Jimmy Burke had a reputation for being a gentleman, but that didn't stop him from being one of the most dangerous masterminds the mafia had ever seen.
Irish gangster Jimmy Burke had a knack for getting away with things.
As an Irishman, Burke was never formally inducted into a crime family. He wasn’t Italian, so he couldn’t be a made man, but that proved to work in his favor. Despite not being a part of a family, he maintained close friendships with the higher-ups in the Lucchese family and used the connections to his advantage.
At the same time, as an outsider, he could float around as a free agent, orchestrating crimes, heists and hits and getting away with almost anything.
Like, murder, for instance. A few days before his wedding, Burke had discovered that his soon-to-be wife’s ex-boyfriend was harassing her, and had told a few friends about it. On his wedding day, his blushing bride’s ex-boyfriend was found strewn about the inside of his car in a dozen or so pieces.
Fitting, then, that Jimmy Burke’s biggest contribution to the mafia was another crime he never answered for – his orchestration of the Lufthansa heist.
In 1978, a group of unknown individuals pulled off the largest robbery committed on American soil, resulting in one of the longest-investigated crimes that the United States has ever seen.
Jimmy Burke first began formulating the plan several months before putting it into action. Over dinner with a bookkeeper, his associate Henry Hill learned of a shocking arrangement that was taking place at New York’s JFK airport.
Once a month, millions of dollars in untraceable American currency would be flown into the airport, the result of monetary exchanges made for servicemen and tourists in West Germany. Once it arrived, via Lufthansa airplanes, it would be stored in a vault at JFK. A few years prior, several airport employees had stolen $22,000 in foreign currency from Lufthansa. In exchange for payment, they agreed to help orchestrate the crime.
Burke handpicked six men from the Lucchese family, his own son, and one member of the Gambino family to do the job. They performed the entire thing in 64 minutes, with zero casualties, and ended up bringing Burke nearly $6 million (just over $22 million by today’s standards).
While dozens were arrested, several were tried, and a few were cleared, the mastermind behind the crime was never even charged.
When he wasn’t pulling off multi-million dollar heists, Burke was organizing low-level crimes throughout Ozone Park, Queens.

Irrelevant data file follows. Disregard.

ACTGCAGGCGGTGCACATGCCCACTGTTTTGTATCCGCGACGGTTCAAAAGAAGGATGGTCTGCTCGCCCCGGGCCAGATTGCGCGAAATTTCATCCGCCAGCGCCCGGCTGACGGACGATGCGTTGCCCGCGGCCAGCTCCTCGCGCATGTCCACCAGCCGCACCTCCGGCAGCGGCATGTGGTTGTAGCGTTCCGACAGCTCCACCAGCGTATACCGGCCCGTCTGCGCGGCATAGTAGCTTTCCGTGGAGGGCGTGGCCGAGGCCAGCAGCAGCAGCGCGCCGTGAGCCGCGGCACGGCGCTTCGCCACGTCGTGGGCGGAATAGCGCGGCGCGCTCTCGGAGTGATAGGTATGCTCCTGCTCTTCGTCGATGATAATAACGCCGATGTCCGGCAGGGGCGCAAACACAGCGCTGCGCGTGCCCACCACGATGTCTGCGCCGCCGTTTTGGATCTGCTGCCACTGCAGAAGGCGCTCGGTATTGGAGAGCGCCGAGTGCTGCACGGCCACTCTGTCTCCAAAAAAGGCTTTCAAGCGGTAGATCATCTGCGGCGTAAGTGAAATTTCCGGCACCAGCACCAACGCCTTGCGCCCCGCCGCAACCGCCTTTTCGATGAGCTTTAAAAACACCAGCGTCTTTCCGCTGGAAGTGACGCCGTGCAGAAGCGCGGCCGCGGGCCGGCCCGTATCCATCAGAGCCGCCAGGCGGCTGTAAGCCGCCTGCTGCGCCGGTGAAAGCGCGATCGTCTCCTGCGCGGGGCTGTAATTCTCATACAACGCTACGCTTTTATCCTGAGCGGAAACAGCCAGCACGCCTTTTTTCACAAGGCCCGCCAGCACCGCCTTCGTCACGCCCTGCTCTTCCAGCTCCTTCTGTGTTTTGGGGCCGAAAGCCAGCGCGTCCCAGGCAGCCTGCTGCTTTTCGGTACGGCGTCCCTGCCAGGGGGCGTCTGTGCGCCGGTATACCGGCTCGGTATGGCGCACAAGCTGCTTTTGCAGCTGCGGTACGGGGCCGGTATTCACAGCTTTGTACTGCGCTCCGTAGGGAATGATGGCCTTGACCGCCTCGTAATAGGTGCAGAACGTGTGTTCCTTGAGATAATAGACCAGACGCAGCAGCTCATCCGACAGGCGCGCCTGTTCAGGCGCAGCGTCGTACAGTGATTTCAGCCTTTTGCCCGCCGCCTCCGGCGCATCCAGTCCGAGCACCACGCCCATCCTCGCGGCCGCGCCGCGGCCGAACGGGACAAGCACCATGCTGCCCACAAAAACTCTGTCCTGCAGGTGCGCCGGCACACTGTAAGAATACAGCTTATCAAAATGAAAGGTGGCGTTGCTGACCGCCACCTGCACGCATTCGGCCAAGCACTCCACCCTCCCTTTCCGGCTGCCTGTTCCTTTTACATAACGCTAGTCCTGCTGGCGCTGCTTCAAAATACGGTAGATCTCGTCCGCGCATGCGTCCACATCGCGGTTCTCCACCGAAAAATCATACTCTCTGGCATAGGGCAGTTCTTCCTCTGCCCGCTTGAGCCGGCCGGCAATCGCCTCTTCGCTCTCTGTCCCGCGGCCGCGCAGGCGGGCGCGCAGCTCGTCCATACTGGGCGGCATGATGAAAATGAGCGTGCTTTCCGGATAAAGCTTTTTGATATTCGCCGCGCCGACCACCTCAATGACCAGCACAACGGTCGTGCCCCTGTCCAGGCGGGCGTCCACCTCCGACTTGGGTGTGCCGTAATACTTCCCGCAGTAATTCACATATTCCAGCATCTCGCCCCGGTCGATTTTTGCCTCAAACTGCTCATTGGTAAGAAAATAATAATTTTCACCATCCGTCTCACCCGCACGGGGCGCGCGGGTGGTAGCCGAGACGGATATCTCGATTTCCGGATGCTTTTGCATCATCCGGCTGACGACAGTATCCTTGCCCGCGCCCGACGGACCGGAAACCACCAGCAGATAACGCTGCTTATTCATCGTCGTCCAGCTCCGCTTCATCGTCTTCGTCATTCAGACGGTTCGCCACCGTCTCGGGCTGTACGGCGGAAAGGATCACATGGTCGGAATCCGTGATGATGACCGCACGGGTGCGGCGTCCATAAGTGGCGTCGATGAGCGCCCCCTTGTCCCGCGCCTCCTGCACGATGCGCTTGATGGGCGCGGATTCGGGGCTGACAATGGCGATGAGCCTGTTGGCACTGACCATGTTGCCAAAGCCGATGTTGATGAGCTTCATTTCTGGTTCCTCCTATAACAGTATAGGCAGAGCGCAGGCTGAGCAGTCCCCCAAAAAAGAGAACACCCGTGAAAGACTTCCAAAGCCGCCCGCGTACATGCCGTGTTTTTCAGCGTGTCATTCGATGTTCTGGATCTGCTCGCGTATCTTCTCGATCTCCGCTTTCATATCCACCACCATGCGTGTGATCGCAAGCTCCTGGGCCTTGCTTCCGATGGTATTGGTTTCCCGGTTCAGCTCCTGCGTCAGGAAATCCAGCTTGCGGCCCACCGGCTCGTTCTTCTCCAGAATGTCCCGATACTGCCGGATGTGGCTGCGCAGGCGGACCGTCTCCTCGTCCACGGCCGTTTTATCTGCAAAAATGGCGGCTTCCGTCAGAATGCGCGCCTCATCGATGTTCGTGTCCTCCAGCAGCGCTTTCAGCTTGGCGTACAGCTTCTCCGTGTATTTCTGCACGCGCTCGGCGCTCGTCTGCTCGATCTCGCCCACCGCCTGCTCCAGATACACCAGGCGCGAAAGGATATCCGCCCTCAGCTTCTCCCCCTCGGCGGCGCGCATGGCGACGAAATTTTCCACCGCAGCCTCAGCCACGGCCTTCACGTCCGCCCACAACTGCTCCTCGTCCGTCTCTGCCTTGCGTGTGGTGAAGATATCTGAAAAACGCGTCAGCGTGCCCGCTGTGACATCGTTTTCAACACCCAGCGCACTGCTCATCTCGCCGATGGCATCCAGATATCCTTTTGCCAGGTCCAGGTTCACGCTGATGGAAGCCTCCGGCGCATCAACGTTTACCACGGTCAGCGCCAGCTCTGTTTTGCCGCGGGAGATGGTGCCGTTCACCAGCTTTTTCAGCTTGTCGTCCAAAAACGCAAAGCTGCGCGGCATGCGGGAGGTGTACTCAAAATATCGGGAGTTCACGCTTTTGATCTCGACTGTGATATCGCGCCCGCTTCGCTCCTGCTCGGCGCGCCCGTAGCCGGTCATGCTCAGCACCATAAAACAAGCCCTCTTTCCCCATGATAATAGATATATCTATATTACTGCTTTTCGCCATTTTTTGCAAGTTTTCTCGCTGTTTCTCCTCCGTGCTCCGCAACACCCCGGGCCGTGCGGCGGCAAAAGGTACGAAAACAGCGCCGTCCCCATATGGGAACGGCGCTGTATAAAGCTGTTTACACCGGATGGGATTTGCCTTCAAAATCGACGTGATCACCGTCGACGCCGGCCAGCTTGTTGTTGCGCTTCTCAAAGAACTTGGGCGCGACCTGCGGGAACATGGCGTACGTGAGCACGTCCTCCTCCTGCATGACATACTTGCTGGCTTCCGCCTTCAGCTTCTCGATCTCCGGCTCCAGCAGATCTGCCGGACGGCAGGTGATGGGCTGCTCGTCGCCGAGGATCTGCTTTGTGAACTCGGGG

He owned a dress factory called Moo Moo Vedda’s which he used to launder money, and a tavern called Roberta’s Lounge, which served as a sort of hub for him and his crew.
Day to day, Burke and his crew made their living by reselling stolen merchandise, and untaxed liquor and cigarettes. Burke’s favorite move was to hijack delivery trucks on their way through Ozone Park. He would have his boys stop the trucks and take the drivers’ licenses, then he would hand each of the drivers a fifty and tell them to forget about it.
This strange sort of tipping earned him the nickname “Jimmy the Gent” among his crew, and later the crime families.
Burke also knew his way around law enforcement and had several corrupt cops working for him over the years. He would bribe them to name their informants, who would then mysteriously go missing. Even when it came to close personal friends of his, like Remo Cersani, he personally ordered and saw to their executions.
When he heard Remo was going to set him up, he took him for a ride in his car, had an associate named DeSimone murder him, and buried him next to his bocce ball court. According to Henry Hill, whenever Burke and DeSimone played bocce, they’d start the game with a, “Hi Remo, how ya doing?”
Despite his polite nickname and reputation as a gentleman, Burke was as tough as they came. He’d often lock the young children of his victims inside refrigerators, strangle his enemies with piano wire, and retaliate violently against those who made him look bad. Hill claimed that Burke was directly responsible for at least 60-70 murders, though there easily could have been more he wasn’t aware of.
Around 1982, Hill had become an informant for the FBI and admitted that there were more than a dozen people buried in and around Roberta’s over the years. In addition to that, he snitched on Burke for rigging college basketball games.
Burke was sentenced to 20 years, though the DA tried to get more. During the trial, he set out to prove that Burke was involved in the Lufthansa heist and several murders, though his involvement was never proven.
While serving his sentence, he was diagnosed with lung cancer, and in 1998 he passed away. He would have been eligible for parole in 2011.
Though The Gent is no longer with us, his influence lives on. His organization of the Lufthansa heist has been depicted in several books and films, including as Martin Scorsese’s Goodfellas.
Even today, his crimes are still being unveiled. As recently as 2013 he made his way back into the news, when an investigation unearthed human remains at Jimmy Burke’s home, proving that the untethered mafia boss may just live on forever.